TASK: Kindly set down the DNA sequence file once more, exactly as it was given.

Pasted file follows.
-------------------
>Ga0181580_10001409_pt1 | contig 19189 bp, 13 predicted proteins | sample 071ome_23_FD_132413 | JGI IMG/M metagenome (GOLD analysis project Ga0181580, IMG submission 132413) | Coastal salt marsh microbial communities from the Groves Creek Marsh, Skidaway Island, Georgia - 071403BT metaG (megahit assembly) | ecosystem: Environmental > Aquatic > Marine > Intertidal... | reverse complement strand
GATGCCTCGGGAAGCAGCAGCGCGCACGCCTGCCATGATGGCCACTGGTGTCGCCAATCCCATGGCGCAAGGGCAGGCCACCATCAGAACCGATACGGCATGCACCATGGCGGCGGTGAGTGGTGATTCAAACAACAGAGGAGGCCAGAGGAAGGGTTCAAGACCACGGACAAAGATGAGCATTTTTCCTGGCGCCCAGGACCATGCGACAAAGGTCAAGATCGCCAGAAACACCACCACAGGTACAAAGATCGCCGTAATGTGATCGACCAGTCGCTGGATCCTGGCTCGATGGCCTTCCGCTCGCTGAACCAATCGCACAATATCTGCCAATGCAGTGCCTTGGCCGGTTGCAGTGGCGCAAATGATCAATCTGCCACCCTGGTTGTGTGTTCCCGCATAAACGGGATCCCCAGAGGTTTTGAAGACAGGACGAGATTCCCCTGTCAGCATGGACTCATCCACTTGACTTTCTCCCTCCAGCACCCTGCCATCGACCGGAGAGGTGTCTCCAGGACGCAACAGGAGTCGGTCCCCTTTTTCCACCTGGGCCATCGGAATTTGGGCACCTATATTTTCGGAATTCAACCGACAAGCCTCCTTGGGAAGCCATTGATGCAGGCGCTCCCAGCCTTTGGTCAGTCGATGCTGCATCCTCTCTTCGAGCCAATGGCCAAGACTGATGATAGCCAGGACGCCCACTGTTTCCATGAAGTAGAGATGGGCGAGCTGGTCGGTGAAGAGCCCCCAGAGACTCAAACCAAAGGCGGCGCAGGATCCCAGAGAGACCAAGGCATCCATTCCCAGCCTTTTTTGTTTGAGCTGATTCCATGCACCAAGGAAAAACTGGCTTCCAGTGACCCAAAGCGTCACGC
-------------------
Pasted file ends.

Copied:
>Ga0181580_10001409_pt1 | contig 19189 bp, 13 predicted proteins | sample 071ome_23_FD_132413 | JGI IMG/M metagenome (GOLD analysis project Ga0181580, IMG submission 132413) | Coastal salt marsh microbial communities from the Groves Creek Marsh, Skidaway Island, Georgia - 071403BT metaG (megahit assembly) | ecosystem: Environmental > Aquatic > Marine > Intertidal... | reverse complement strand
GATGCCTCGGGAAGCAGCAGCGCGCACGCCTGCCATGATGGCCACTGGTGTCGCCAATCCCATGGCGCAAGGGCAGGCCACCATCAGAACCGATACGGCATGCACCATGGCGGCGGTGAGTGGTGATTCAAACAACAGAGGAGGCCAGAGGAAGGGTTCAAGACCACGGACAAAGATGAGCATTTTTCCTGGCGCCCAGGACCATGCGACAAAGGTCAAGATCGCCAGAAACACCACCACAGGTACAAAGATCGCCGTAATGTGATCGACCAGTCGCTGGATCCTGGCTCGATGGCCTTCCGCTCGCTGAACCAATCGCACAATATCTGCCAATGCAGTGCCTTGGCCGGTTGCAGTGGCGCAAATGATCAATCTGCCACCCTGGTTGTGTGTTCCCGCATAAACGGGATCCCCAGAGGTTTTGAAGACAGGACGAGATTCCCCTGTCAGCATGGACTCATCCACTTGACTTTCTCCCTCCAGCACCCTGCCATCGACCGGAGAGGTGTCTCCAGGACGCAACAGGAGTCGGTCCCCTTTTTCCACCTGGGCCATCGGAATTTGGGCACCTATATTTTCGGAATTCAACCGACAAGCCTCCTTGGGAAGCCATTGATGCAGGCGCTCCCAGCCTTTGGTCAGTCGATGCTGCATCCTCTCTTCGAGCCAATGGCCAAGACTGATGATAGCCAGGACGCCCACTGTTTCCATGAAGTAGAGATGGGCGAGCTGGTCGGTGAAGAGCCCCCAGAGACTCAAACCAAAGGCGGCGCAGGATCCCAGAGAGACCAAGGCATCCATTCCCAGCCTTTTTTGTTTGAGCTGATTCCATGCACCAAGGAAAAACTGGCTTCCAGTGACCCAAAGCGTCACGC